What a wonderful blog entry. For what it's worth, this 22 year old is very proud to be the daughter of a second-wave feminist. It's so easy for me to forget that the things my mother did- go into a male-dominated field, keep her maiden name, marry outside her ethnic group, continue to work while having children in her 30s, etc.- were amazing and wonderful things to do.

jj said...

Outstanding, Daisy! Many thanks!

Aishwarya said...


Cheshire said...

Thankyou Daisy, for being a second wave feminist and a great blogger.

Thankyou second wave feminism for most of the things on daisy's list as well as for giving one of your own, a second wave feminist stay at home father who told me I could be anything I wanted to be and meant it.

Lady S said...

Wow. That's an amazing list.

Beijing York said...

You nailed it Daisy. Very uplifting post.

Daisy said...

skdadl, I briefly lurked on the babble (Canadian) message board/forum--didn't you post there? (haven't been there since forever)
I remember your comments even now and how great they were! I wish you had a blog, or do you?

AND THANKS SO VERY MUCH to everyone who has been so nice!!! (((sniffs)))

Daisy Bond said...

Thank you! Excellent post, excellent point.

Iamcuriousblue said...

OK, I have to admit, I'm somebody who's been pretty down on Second Wave feminism, both as identified with "radfeminism" (though those people never represented the whole Second Wave), and with the "angry white female" voting block around Hillary Clinton.

But as your list so well points out, Second Wavers were responsible for a great deal of good, much of which is largely taken for granted now, and some of which (ie, abortion rights) it is still possible to lose.

And speaking as the son of a single mother, where would I be now without a lot of the rights and reforms won by Second Wavers?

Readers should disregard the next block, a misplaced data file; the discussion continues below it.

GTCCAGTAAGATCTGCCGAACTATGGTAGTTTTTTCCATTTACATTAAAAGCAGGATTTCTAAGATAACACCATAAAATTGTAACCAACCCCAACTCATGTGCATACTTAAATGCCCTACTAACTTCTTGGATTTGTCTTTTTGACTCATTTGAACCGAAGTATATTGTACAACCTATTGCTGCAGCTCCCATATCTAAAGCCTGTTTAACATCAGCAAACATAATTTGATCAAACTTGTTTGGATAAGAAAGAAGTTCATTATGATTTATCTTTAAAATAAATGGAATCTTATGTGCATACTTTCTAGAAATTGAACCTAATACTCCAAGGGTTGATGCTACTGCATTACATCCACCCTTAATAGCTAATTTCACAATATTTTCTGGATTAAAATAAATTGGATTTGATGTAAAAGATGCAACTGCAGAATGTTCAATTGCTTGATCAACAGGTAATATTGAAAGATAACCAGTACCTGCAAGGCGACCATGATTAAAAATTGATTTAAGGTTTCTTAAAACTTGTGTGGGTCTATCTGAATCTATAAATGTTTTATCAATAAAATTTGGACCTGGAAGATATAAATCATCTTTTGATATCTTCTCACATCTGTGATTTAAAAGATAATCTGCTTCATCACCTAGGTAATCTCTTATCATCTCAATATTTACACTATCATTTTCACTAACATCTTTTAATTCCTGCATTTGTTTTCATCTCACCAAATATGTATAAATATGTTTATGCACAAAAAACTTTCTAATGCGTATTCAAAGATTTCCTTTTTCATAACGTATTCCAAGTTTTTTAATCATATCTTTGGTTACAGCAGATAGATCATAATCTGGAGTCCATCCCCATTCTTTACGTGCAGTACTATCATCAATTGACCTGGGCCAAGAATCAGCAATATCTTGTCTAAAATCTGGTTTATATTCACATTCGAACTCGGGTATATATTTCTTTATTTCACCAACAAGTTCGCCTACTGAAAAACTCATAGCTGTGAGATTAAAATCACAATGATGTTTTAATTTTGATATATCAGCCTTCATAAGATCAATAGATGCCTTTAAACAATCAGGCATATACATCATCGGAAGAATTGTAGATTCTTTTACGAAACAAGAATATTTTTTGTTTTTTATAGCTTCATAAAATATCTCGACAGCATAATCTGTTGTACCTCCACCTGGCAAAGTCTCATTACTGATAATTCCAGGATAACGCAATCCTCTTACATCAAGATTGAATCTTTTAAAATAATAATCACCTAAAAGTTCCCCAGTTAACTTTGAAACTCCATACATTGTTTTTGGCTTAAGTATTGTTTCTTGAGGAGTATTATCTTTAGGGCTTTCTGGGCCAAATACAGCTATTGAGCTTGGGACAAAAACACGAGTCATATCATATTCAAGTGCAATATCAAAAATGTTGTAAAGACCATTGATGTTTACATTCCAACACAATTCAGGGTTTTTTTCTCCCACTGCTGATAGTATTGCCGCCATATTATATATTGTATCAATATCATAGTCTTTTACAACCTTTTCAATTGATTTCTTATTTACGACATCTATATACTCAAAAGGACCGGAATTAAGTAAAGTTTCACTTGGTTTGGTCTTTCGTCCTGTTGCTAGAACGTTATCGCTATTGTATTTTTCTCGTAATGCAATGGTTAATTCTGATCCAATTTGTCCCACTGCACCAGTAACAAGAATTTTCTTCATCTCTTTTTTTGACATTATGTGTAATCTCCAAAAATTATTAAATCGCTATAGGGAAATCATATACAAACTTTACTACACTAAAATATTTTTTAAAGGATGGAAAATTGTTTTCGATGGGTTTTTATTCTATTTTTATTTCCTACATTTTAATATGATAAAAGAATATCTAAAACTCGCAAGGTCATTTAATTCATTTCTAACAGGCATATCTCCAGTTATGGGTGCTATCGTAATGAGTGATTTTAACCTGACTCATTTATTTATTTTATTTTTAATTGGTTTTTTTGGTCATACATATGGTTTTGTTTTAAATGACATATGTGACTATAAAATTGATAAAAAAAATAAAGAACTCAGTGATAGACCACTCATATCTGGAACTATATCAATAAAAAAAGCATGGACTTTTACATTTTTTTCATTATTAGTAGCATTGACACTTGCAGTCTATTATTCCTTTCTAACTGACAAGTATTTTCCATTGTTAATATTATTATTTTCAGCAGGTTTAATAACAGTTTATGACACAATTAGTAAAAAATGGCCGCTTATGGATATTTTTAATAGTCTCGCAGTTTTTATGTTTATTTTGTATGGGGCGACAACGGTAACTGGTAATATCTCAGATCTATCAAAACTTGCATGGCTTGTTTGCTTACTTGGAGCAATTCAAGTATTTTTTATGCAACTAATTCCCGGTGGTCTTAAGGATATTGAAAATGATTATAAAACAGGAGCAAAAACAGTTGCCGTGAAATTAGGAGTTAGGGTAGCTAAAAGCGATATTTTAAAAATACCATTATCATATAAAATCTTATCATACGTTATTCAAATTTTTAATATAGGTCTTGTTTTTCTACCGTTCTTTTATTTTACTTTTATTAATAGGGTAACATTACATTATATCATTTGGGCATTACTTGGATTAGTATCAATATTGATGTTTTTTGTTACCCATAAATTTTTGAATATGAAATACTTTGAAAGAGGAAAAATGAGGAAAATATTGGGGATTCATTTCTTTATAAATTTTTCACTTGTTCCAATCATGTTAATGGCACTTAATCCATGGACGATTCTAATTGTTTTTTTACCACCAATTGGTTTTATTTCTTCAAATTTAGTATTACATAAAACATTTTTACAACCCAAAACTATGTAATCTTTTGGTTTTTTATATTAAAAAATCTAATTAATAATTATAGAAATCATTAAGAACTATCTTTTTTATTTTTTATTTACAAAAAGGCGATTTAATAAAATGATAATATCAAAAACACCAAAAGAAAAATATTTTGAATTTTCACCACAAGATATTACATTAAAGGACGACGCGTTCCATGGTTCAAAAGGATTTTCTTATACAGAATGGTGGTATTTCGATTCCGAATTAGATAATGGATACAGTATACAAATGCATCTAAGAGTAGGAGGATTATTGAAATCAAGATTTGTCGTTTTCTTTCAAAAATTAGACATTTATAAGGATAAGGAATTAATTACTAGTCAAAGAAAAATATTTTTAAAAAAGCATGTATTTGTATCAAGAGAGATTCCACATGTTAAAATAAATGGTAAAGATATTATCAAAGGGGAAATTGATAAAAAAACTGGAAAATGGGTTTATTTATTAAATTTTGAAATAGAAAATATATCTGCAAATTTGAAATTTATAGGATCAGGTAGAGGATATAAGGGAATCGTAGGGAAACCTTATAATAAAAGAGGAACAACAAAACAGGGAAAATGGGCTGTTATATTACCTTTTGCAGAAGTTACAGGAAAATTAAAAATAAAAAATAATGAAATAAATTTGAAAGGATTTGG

smartlikeme said...

LOVE IT!!! Great post

annie said...

fantastic post, daisy. all of it rang true. i encounter similar attitudes these days, and my feeling is always: we helped blaze the trail, so please don't trash it, sisters.

it felt really fine to say yes to so many of these. thanks.

Saranga said...

Great post! I'm saying thank you now :) And linking this.

Caitlin said...

Great post and great blog generally - I'm very glad The F-word linked to you :) I shall do so too...

Helen G said...

Hello Daisy

Thank you for this post, you've made a happy lady very old... or something... ~_^

Thank you also for your kind words (above) about my linking to you from The F Word

Ravenmn said...

Yeah, we weren't perfect, but we did make a difference! Thanks for putting it in perspective!

matttbastard said...

skdadl, I briefly lurked on the babble (Canadian) message board/forum--didn't you post there? (haven't been there since forever)
I remember your comments even now and how great they were! I wish you had a blog, or do you?

Mah belle skskskdadl (and her abfab comments) can now be found @ the Bread & Roses forums. She also blogs @ pogge.ca (though not as often as I'd prefer--hmph).